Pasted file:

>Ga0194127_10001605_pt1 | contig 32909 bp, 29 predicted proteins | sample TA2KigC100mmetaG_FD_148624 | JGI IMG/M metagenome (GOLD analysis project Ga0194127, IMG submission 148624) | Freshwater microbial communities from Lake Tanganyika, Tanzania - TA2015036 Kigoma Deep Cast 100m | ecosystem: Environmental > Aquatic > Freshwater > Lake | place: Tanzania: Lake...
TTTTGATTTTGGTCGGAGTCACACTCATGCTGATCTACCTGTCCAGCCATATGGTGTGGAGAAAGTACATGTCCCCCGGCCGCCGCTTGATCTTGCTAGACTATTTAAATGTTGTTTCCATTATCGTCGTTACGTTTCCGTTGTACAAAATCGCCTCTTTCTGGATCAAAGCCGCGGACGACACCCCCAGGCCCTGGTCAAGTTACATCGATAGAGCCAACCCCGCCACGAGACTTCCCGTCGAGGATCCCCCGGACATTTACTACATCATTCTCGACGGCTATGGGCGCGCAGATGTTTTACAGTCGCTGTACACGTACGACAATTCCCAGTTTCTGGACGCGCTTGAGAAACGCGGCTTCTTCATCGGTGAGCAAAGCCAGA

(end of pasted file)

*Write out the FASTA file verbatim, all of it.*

>Ga0194127_10001605_pt1 | contig 32909 bp, 29 predicted proteins | sample TA2KigC100mmetaG_FD_148624 | JGI IMG/M metagenome (GOLD analysis project Ga0194127, IMG submission 148624) | Freshwater microbial communities from Lake Tanganyika, Tanzania - TA2015036 Kigoma Deep Cast 100m | ecosystem: Environmental > Aquatic > Freshwater > Lake | place: Tanzania: Lake...
TTTTGATTTTGGTCGGAGTCACACTCATGCTGATCTACCTGTCCAGCCATATGGTGTGGAGAAAGTACATGTCCCCCGGCCGCCGCTTGATCTTGCTAGACTATTTAAATGTTGTTTCCATTATCGTCGTTACGTTTCCGTTGTACAAAATCGCCTCTTTCTGGATCAAAGCCGCGGACGACACCCCCAGGCCCTGGTCAAGTTACATCGATAGAGCCAACCCCGCCACGAGACTTCCCGTCGAGGATCCCCCGGACATTTACTACATCATTCTCGACGGCTATGGGCGCGCAGATGTTTTACAGTCGCTGTACACGTACGACAATTCCCAGTTTCTGGACGCGCTTGAGAAACGCGGCTTCTTCATCGGTGAGCAAAGCCAGA